Identifying Sugars

Identifying Sugars

Identifying Sugars

Maintaining a balanced diet is essential to good health. Sugary treats that contain ingredients like high fructose corn syrup and or other refined sugars have created increasing health problems in the world population. As you try to maintain your diet, it is important to read the labels and come to understand the many names of refined sugars. Watching for these refined sugars, and learning the names of both refined sugars and sugar substitutes will help you become more aware of what ingredients are providing good nutrition and which are not.

Refined Sugars & Where They Are Found

According to an article through MD Anderson Cancer Center, Lindsy Wohlford shared that in many cases "Refined Sugar may be from a natural source, but it has been processed so only sugar remains.” When this happens, key minerals and vitamins that are contained in natural sugar have been removed which leads to poor health outcomes. And refined sugars are found in so many foods that they are very hard to avoid, so knowing the many names of refined sugars and what foods they are commonly in will help you to better identify and avoid them.

Refined Sugar Names

The longer we have been using refined sugars in our foods, the more names and types have accumulated. There are many names that you will find on ingredient labels that do not seem like sugar at first.

As you read labels, look for some of these common sugar names. Keep in mind that while almost all of these have been refined in some way, there are still some

which prove to be less refined than others.

  1. Fructose
  2. Dextrose
  3. Sucrose
  4. Glucose
  5. Brown Sugar
  6. Crane Sugar
  7. Confectioner' Sugar
  8. Corn Syrups
  9. Crystalline Fructose
  10. Dextrin
  11. Diastatic Malt
  12. Maltodextrin
  13. Barley Malt
  14. High Fructose Corn Syrup (HFCS)
  15. Sorghum Syrup
  16. D-ribose
  17. Refiner's Syrup
  18. Turbinado Sugar
  19. Ethyl Maltol
  20. Galactose

Common Places you will find Refined Sugar

Not only does refined sugar have lots of names, but it also is very common in places you may not expect it. Check out the grams of sugar in each of these places, and try to avoid them when possible if you are trying to stay away from refined sugar. 

  • Soft Drinks

A lot of the new and popular drinks today contain loads of sugar. The average amount of sugar in soft drinks or sodas is around 30 grams. According to the CDC, “sugary drinks are leading sources of added sugars in the American diet. Frequently drinking sugar-sweetened beverages is associated with weight gain, obesity, type 2 diabetes, heart disease, kidney diseases, non-alcoholic liver disease, tooth decay and cavities, and gout, a type of arthritis.”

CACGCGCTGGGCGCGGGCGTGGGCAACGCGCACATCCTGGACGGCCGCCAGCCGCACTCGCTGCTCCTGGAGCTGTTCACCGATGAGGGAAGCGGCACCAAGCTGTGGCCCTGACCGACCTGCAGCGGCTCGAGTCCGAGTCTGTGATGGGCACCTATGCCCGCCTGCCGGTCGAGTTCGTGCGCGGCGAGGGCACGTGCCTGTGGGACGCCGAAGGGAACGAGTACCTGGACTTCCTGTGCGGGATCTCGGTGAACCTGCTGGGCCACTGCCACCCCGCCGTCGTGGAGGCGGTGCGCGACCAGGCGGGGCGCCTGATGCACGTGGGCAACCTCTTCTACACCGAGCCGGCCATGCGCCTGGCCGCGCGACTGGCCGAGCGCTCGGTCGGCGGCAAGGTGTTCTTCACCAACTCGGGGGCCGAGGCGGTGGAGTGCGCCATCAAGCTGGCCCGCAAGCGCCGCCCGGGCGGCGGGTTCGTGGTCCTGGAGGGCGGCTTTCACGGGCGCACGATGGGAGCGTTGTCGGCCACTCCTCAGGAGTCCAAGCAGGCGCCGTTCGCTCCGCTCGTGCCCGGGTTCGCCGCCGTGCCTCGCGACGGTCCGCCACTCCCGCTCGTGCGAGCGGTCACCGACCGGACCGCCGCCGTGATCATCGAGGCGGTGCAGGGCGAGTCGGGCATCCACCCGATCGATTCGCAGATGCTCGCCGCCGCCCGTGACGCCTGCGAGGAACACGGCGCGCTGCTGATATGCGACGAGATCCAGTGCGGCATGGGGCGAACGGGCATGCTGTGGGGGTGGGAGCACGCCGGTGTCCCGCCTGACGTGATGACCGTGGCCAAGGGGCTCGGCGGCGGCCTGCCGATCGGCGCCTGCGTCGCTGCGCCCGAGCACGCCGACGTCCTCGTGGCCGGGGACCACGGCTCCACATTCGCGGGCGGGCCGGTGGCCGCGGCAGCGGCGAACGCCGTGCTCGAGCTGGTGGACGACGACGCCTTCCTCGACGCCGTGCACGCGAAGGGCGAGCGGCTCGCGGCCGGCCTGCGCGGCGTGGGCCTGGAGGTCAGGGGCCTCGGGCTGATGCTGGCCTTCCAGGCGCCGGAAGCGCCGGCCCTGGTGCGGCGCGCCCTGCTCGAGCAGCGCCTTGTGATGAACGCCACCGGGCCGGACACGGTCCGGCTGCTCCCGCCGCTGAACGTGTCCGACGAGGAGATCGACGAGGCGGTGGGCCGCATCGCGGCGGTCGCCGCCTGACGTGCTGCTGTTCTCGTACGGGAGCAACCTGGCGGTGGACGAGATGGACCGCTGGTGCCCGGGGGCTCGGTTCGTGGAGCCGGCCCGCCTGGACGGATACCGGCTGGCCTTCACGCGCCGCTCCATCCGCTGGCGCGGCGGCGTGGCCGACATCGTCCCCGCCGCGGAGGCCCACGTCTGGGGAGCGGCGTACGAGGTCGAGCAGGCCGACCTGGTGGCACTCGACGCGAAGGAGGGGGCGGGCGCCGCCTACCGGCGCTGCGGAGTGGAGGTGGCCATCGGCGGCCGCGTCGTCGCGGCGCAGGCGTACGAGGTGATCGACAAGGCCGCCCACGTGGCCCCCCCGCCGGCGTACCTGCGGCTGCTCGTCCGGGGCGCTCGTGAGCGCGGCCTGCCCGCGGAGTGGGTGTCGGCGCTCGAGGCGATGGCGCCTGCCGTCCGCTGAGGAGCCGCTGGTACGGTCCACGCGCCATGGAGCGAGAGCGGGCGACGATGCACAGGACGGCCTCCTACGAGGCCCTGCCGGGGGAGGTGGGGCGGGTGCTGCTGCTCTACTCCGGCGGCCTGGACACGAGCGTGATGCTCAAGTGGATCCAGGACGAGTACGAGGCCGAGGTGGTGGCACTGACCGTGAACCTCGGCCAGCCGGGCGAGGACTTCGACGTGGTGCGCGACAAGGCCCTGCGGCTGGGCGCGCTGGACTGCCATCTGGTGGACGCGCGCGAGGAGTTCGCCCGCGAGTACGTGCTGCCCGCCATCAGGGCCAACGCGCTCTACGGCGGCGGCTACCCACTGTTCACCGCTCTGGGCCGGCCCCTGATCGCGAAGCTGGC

• Cereal 

Breakfast cereal, even the “healthy” ones contain refined sugar. Business Insider looked at the sugar content of some of the most popular cereals and found that “the average box of cereal generally contains 19.8 grams of sugar” for every serving. 

  • Low Fat Foods 

To compensate for the removal of additional fats, more sugar is added to low-fat foods to help add flavor. For example, low-fat yogurt is full of refined sugar. According to Healthline, “1 cup of fruit-flavored, nonfat yogurt contains 31 grams of sugar.”

  • Condiments 

The amount of sauce most people use, and the serving size are usually pretty different. There is plenty of refined sugar in condiments, and the more ketchup you add to your fries, the more sugar you are getting. According to Heinz, their typical ketchup contains 4 grams of sugar in only one tablespoon of sauce. 

It is essential to look at the amount of added sugar on all products you buy. Most of the time that added sugar is refined. Beyond refined sugars, there are many replacement sugars that  still contain the nutrients, vitamins, and minerals that are normally taken out of refined sugar. On labels, these replacement sugars will usually appear under a few specific names. 

Identifying Natural Sugars and Replacement Sugars 

Watch the labels to see when replacement sugars and natural sugars are being used rather than refined sugars. Below are a few names you may see that are common replacement sugars: 

  • Monk Fruit Extract 
  • Erythritol 
  • Allulose 
  • Stevia 

More replacement sugar names are added to labels often as we learn more about them and how they affect our bodies. These ingredients on labels will be harder to find on labels than refined sugar names, but if you know what you are looking for it is much easier to identify sugars that are not as toxic and addicting as refined sugar. 

The Benefits of Replacement Sugars 

There are many replacement sugars like sugar alcohols and natural sugars, and each is slightly different, but generally they all have great benefits. Almost all sugars like monk fruit, allulose, and erythritol have zero calories. They also contribute to spikes in blood pressure like refined sugar, meaning they are more safe for diabetics and those trying to keep a low calorie or low carb diet. These sugars are also less hard on your teeth and in some instances contribute to better teeth and less decay. 

By not having any calories and not raising your blood pressure, these sweeteners are not considered carbohydrates. Many people have replaced their refined sugar with more natural sugars and have been able to lose weight and gain better control of their life. 

It all starts with reading the labels and learning how to identify which sugars you are putting into your body and how much. Gaining control of that will help you to lead a happier and more healthy lifestyle.

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